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Technology raises possibility of human cloning

Feb. 27, 2001

Procedure may be inevitable despite ethical controversy



Imagine this: You and your spouse have been trying for years to have a child. Finally, one day you discover you will indeed have a child. You struggle through nine months of pregnancy until the big day comes. You finally have a child. Then you find out there are complications and the baby will soon die. It has taken years to get to this point, and there is no chance of getting pregnant again. If possible, would you allow doctors to take a tissue sample of your child and have your baby cloned?

This is a question society may soon have to answer. After years of research, human cloning is no longer a matter of if, but a question of when.

Many of the previously thought impossible aspects of human cloning were solved with the birth of Dolly the sheep, which was named after Dolly Parton because the adult cell was taken from a mammary gland.

One difficulty facing the creators of Dolly involved the fusing of an adult cell to a donor egg. Scientists accomplished this with an electric shock that brought the fertilized egg to life. Scientists then had to trick the DNA in the adult nucleus to behave like a newly fertilized egg and begin dividing. The embryo was then implanted into the womb of a surrogate mother.

Human cloning would work in much the same manner.

In the case of human cloning the technology will probably be available long before the issues surrounding it are agreed upon. Experts in cellular biology claim that the technology is presently available and may well be used successfully in the next year.

Some believe that studies involving human cloning could lead to the creation of genetically identical tissue benefiting people with Parkinson's and other diseases. If so, this could be used to cure many previously incurable diseases.

Some supporters wish to live forever and others want to pursue the studies of genetic engineering and eugenics. Eugenics involves the breeding of people for the purpose of genetic improvements.

Supporters claim that this would in no way resemble the work of the Nazis' efforts toward creating a superior race. It would be used to help all people create genetically superior offspring.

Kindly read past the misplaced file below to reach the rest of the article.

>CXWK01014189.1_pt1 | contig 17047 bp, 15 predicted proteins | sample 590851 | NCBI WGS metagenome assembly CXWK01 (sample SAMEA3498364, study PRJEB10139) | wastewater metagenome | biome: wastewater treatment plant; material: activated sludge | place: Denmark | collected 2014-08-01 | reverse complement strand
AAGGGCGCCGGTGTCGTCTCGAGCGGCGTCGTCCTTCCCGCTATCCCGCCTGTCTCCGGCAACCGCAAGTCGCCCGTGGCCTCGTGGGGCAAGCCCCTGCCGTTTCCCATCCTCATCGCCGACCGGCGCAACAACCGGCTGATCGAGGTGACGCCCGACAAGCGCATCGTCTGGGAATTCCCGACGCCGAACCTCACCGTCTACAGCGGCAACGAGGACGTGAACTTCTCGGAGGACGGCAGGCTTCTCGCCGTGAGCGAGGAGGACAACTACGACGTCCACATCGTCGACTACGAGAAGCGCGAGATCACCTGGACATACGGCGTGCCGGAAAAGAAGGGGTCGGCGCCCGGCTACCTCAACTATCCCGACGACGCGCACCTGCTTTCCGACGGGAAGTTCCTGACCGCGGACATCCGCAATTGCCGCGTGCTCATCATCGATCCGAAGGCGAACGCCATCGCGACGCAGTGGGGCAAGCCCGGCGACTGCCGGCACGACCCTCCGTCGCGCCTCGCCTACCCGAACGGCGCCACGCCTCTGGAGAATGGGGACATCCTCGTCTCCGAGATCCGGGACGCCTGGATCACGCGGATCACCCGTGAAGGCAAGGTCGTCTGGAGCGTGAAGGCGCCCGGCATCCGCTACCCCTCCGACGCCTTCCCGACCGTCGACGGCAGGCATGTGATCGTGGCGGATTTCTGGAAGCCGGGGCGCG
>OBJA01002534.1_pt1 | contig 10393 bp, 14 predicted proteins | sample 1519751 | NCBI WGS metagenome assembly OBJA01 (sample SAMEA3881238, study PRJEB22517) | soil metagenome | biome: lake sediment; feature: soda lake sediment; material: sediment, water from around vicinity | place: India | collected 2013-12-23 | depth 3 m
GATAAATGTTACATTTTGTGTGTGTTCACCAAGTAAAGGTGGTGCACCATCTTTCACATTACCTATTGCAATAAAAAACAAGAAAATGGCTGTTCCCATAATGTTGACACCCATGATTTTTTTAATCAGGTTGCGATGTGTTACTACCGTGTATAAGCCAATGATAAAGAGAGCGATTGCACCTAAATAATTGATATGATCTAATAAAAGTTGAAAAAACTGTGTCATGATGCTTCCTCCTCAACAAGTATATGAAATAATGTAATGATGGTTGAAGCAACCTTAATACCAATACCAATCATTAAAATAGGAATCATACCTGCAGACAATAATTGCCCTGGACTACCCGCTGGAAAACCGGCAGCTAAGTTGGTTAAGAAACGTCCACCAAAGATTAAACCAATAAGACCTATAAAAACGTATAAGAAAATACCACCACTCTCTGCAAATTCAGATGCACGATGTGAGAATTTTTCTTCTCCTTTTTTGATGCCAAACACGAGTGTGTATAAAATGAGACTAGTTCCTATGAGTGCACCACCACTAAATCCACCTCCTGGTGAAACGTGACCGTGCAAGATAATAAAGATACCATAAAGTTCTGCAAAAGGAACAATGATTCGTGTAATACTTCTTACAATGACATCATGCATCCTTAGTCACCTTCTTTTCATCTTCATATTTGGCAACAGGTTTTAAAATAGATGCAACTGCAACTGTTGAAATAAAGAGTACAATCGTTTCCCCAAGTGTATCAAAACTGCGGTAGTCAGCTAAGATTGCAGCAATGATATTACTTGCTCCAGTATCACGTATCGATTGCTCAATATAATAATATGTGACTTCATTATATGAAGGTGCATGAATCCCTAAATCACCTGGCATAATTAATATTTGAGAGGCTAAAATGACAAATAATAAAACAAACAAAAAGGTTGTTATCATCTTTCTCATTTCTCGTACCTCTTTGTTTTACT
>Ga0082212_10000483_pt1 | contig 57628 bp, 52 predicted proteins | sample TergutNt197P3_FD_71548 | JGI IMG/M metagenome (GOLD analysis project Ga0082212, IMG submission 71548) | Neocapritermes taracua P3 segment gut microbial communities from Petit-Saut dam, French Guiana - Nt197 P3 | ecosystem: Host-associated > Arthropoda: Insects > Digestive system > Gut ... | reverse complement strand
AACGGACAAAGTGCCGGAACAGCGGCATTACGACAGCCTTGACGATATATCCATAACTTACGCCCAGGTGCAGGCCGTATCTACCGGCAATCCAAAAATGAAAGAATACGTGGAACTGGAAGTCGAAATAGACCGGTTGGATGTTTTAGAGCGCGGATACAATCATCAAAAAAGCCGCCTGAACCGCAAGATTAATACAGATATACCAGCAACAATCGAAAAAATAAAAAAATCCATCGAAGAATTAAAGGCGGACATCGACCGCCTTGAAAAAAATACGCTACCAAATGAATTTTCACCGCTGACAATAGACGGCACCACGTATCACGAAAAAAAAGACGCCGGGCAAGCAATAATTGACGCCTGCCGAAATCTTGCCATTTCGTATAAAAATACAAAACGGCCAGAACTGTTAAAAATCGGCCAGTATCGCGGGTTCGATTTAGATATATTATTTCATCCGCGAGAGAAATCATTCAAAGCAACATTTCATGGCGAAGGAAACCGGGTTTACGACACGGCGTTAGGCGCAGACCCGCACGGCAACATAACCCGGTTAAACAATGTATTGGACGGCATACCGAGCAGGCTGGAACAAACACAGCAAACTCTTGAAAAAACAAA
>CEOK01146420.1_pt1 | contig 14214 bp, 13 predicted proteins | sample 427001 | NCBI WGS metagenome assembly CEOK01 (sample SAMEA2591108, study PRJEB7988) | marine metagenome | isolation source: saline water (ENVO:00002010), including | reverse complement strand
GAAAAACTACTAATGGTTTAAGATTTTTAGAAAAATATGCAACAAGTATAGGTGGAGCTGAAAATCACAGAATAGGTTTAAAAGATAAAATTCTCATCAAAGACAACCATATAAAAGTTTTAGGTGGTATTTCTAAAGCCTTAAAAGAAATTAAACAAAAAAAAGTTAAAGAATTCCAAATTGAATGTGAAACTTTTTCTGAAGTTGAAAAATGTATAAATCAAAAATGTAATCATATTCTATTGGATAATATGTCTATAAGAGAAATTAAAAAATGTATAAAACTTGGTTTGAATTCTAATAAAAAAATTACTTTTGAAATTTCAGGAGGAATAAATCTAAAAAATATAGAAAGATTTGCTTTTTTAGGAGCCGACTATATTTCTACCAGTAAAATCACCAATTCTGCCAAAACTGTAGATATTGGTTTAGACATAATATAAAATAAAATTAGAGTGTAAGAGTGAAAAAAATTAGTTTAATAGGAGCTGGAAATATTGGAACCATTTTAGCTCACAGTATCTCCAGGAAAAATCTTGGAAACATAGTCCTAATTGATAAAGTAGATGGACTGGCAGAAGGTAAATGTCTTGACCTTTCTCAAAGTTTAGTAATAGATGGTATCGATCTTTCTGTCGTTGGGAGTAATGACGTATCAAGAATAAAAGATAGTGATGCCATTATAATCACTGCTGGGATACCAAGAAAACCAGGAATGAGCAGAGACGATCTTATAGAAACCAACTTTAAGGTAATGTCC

As far as eugenics and genetic engineering are concerned, 'we have to decide which traits are desirable and [whether it is] desirable to change them,' Dr. Christopher Kearney, assistant professor of biology, said.

'One serious concern about cloning has to do with the manipulative control of another human life,' Dr. Dan McGee, professor of religion, said. 'No human life should ever be created just to serve another person's life. [Each person] should be born with the opportunity to discover it's own purpose.'

'There might be a rare circumstance where cloning might be acceptable,' McGee said. 'If a couple who can't get pregnant finally does and then loses the child, I could imagine this child's second birth. The only purpose of this child would be to be a child to these parents.'

In this case, parents might not realize that a clone of a lost child would not be the same as the original. The child would be gestated in a different womb, subjected to different environmental influences and raised by parents who have been changed by the loss of a child, wrote Margaret Talbot in The New York Times Magazine.

A horrifying aspect of human cloning would be 'to know so much from such an early age about your own fate - what diseases you'd be likely to get, what personality flaws?' wrote sociobiologist Richard Dawkins.

Obstacles in the way of cloning include the moral questions associated with it. 'Our compulsion with using technology to make babies when tens of thousands of babies are not developing their brains adequately [because of malnutrition] is, in my opinion, a serious judgment about all of us,' McGee said.

Because of the birth difficulties associated with cloning, former-President Clinton signed a five-year moratorium beginning in 1997 on the use of federal funds for human cloning research. This was in response to the recommendations of the National Bioethics Advisory Commission.